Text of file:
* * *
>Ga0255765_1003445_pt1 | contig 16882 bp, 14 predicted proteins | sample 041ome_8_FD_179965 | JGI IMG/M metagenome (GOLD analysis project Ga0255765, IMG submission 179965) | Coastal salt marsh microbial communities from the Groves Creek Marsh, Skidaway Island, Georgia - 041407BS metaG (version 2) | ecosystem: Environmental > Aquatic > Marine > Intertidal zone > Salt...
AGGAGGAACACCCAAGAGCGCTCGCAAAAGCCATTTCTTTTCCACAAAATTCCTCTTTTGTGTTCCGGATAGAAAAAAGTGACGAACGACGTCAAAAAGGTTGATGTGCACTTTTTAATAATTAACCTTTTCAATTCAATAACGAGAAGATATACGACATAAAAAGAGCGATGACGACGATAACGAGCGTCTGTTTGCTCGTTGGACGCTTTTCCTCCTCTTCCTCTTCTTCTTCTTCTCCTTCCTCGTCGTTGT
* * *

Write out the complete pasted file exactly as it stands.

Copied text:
>Ga0255765_1003445_pt1 | contig 16882 bp, 14 predicted proteins | sample 041ome_8_FD_179965 | JGI IMG/M metagenome (GOLD analysis project Ga0255765, IMG submission 179965) | Coastal salt marsh microbial communities from the Groves Creek Marsh, Skidaway Island, Georgia - 041407BS metaG (version 2) | ecosystem: Environmental > Aquatic > Marine > Intertidal zone > Salt...
AGGAGGAACACCCAAGAGCGCTCGCAAAAGCCATTTCTTTTCCACAAAATTCCTCTTTTGTGTTCCGGATAGAAAAAAGTGACGAACGACGTCAAAAAGGTTGATGTGCACTTTTTAATAATTAACCTTTTCAATTCAATAACGAGAAGATATACGACATAAAAAGAGCGATGACGACGATAACGAGCGTCTGTTTGCTCGTTGGACGCTTTTCCTCCTCTTCCTCTTCTTCTTCTTCTCCTTCCTCGTCGTTGT